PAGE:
Niagara sniper Tom Kühnhackl capped an injury and suspension abbreviated regular season with a forgettable playoff. While he may not have been expected to repeat his 2011 playoff performance with the Windsor Spitfires, where he posted 11 goals in 18 games, his 2012 performance was disappointing, with him managing five goals and six assists in 20 games.
Scott Harrington easily had the most successful post-season of any Penguins prospect and arguably of any player under any sort of contract with the organization as he not only helped the London Knights en route to their second OHL championship but also appeared at the Memorial Cup, where he managed three assists in four games.
Sarnia Sting defenseman Reid McNeill had a non-descript but solid post-season, blocking shots, laying hits, and making sure he kept a solid gap on opposing forwards.
Joe Morrow continued his domination of the WHL this post-season with the powerhouse Portland Winterhawks. Though they eventually fell short of the WHL championship to the Edmonton Oil Kings, the Winterhawks were nonetheless a team to be reckoned with and Morrow was one of the main reasons. Often playing against opposing team's top lines, Morrow managed four goals and 13 assists through 22 games. A late '92 birthday, Morrow will be available to join the Penguins AHL affiliate in 2012-13.
Though Dominik Uher finished the WHL regular season on point-per-game pace, and scored a goal in the first game of Spokane Chief's first-round matchup against the Vancouver Giants, he was relatively quiet in the first round of the playoffs. That all changed however in the second round when the Chiefs met the Tri-City Americans. Though the Chiefs would eventually lose to the Americans in seven, Uher was one of the more consistent players on his team, and managed to score a goal in each of the last four games of the series. Interestingly, four of his five goals game on special teams, with him managing two on both the PK and the man-advantage.
Notes and Signings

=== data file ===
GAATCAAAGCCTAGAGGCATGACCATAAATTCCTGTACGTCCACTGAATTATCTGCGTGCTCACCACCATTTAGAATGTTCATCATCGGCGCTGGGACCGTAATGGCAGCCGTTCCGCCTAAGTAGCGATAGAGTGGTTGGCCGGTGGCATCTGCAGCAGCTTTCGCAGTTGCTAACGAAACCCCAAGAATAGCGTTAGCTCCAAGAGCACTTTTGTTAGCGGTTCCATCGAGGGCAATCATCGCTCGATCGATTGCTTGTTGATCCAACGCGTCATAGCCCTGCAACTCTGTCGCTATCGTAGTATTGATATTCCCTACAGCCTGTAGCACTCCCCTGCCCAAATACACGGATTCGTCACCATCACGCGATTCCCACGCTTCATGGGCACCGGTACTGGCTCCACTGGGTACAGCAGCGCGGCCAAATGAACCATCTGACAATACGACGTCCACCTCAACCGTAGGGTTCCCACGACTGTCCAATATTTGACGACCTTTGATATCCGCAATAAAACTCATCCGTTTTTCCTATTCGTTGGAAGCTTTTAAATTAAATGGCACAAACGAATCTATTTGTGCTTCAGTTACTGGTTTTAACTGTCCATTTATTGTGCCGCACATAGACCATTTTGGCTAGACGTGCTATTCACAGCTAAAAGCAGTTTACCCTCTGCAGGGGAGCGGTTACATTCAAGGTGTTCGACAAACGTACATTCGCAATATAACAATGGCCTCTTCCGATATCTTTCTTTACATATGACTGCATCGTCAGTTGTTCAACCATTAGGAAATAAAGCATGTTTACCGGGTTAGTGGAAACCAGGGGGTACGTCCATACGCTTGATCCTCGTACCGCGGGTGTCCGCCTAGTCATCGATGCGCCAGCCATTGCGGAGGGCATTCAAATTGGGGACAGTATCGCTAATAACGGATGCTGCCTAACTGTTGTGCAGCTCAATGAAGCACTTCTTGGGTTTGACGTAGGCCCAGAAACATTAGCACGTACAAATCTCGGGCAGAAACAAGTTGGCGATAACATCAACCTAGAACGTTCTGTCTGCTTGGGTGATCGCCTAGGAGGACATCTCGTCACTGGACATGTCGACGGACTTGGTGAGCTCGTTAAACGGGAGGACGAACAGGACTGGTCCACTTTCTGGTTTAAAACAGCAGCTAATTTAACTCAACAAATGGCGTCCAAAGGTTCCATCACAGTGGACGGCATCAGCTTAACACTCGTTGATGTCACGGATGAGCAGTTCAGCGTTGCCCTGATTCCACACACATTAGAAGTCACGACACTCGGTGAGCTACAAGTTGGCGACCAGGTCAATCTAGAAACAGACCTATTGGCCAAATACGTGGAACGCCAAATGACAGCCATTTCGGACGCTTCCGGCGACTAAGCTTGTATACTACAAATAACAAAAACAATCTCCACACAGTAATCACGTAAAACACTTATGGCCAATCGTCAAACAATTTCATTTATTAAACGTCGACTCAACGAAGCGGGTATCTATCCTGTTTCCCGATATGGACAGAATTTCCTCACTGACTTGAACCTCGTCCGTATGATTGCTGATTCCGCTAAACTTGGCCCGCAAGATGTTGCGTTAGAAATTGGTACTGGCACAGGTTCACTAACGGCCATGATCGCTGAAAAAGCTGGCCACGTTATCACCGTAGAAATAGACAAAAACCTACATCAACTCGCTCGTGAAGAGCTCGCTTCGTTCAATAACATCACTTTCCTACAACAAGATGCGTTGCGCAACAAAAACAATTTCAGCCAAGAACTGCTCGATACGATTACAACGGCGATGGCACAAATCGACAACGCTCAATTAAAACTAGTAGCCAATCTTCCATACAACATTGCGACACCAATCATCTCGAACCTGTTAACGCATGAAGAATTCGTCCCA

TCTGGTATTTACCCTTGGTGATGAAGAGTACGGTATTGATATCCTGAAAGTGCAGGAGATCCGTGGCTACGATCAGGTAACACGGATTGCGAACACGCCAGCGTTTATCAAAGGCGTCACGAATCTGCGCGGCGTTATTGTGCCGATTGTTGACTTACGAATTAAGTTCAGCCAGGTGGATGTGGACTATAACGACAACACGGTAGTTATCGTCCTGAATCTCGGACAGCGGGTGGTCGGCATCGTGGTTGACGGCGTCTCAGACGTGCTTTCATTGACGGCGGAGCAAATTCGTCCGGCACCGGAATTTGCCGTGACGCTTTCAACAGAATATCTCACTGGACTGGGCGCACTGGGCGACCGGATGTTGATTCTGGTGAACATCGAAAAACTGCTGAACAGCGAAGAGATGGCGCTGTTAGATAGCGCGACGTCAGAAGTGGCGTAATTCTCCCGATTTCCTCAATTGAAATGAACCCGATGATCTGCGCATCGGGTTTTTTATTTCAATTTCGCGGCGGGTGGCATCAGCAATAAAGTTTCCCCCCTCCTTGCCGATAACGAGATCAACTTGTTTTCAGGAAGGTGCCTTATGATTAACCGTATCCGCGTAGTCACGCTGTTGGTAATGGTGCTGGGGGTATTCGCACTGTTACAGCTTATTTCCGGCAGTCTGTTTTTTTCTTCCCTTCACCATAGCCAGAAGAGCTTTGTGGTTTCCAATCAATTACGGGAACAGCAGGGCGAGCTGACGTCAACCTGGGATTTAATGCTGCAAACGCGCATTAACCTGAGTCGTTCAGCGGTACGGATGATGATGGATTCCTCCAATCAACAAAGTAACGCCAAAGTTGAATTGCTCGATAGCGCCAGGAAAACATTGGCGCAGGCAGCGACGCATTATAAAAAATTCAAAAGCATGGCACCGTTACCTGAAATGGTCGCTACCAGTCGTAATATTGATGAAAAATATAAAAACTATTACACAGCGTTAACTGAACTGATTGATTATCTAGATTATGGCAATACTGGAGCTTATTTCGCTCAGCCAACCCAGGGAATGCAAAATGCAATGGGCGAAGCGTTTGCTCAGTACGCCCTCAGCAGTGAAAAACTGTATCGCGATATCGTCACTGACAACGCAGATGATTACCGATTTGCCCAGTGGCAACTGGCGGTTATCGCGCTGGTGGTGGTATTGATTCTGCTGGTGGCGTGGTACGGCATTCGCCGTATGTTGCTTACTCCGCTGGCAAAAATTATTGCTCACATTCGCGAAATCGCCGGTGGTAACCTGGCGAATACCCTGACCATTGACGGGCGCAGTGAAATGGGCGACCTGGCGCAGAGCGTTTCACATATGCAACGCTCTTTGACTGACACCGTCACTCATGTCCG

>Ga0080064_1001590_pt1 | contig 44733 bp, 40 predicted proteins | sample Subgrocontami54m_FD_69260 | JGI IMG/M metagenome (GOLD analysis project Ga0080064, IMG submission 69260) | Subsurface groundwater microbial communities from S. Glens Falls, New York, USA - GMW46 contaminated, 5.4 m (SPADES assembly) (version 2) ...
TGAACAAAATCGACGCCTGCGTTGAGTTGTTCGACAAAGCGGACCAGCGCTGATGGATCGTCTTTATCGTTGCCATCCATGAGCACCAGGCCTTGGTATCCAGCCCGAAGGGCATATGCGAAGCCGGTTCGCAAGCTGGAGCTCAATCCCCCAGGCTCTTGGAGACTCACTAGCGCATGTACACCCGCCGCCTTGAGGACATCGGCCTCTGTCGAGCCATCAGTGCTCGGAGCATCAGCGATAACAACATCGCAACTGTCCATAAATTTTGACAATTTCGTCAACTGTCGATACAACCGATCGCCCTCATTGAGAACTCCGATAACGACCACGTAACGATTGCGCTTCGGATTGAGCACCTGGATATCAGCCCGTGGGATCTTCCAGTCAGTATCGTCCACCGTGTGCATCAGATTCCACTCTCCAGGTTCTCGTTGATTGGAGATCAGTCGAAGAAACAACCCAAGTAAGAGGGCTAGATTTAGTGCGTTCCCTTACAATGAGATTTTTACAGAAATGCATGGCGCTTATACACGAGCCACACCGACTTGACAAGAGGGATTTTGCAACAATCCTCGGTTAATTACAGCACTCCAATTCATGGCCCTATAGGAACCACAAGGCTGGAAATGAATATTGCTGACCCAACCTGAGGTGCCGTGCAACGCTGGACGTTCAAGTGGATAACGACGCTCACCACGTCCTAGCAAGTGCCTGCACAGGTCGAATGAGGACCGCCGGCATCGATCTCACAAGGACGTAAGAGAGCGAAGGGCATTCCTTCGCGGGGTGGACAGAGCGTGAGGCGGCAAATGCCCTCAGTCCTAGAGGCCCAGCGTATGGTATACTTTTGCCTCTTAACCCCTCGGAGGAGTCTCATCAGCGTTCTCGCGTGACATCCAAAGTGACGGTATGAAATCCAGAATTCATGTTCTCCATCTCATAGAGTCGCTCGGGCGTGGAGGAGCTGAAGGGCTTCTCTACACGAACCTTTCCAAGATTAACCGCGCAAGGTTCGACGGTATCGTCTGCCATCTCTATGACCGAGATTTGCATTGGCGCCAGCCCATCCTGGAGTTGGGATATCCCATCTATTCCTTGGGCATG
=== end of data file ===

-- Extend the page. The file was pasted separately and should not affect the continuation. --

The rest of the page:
Reid McNeill signed an entry-level deal with the Penguins shortly after his post-season concluded. A droll personality on and off the ice, McNeill brings a solid stay-at-home presence but also provides some sandpaper and smile to his game. Like most of the Penguins defensive prospects, he is a solid skater and puck-distributor with a good hockey IQ. Also, like most Penguins defensive prospects, he should be considered a long-term project, with likely two years of minor-league experience before an opportunity to see the big show. Though McNeill played with the Sarnia Sting in 2011-12, he was formerly with the London Knights, where he was a frequent linemate of fellow Pens prospect Scott Harrington. Expect them to eventually be reunited in the AHL.
Uher was also signed to a contract shortly after his post-season concluded. A Czech import with three years of WHL experience, Uher has seen dramatic development over the past two seasons. With an aggressive two-way style of play and a soft set of hands, he can create match-up problems for opposing defensemen, particularly on the penalty kill where he is a proven offensive weapon. While he projects as a complementary offensive forward, his game is well-rounded enough to play in a bottom-line checking role as well.
The recent signing of NHL veteran Thomas Vokoun to a two-year deal effectively signifies the end of Brad Thiessen's time with the Penguins. Groomed to be March-Andre Fleury's backup, Thiessen seemingly hit a developmental wall in 2012 and was woefully ineffective when called up to the NHL, yielding 16 goals in 258 game minutes. He will however likely have no trouble finding work, having managed solid numbers in his three years with the Wilkes-Barre/Scranton Penguins, particularly in 2010-11 when he posted a 1.94 goals against and a 35-8-1 record.
By Ian Altenbaugh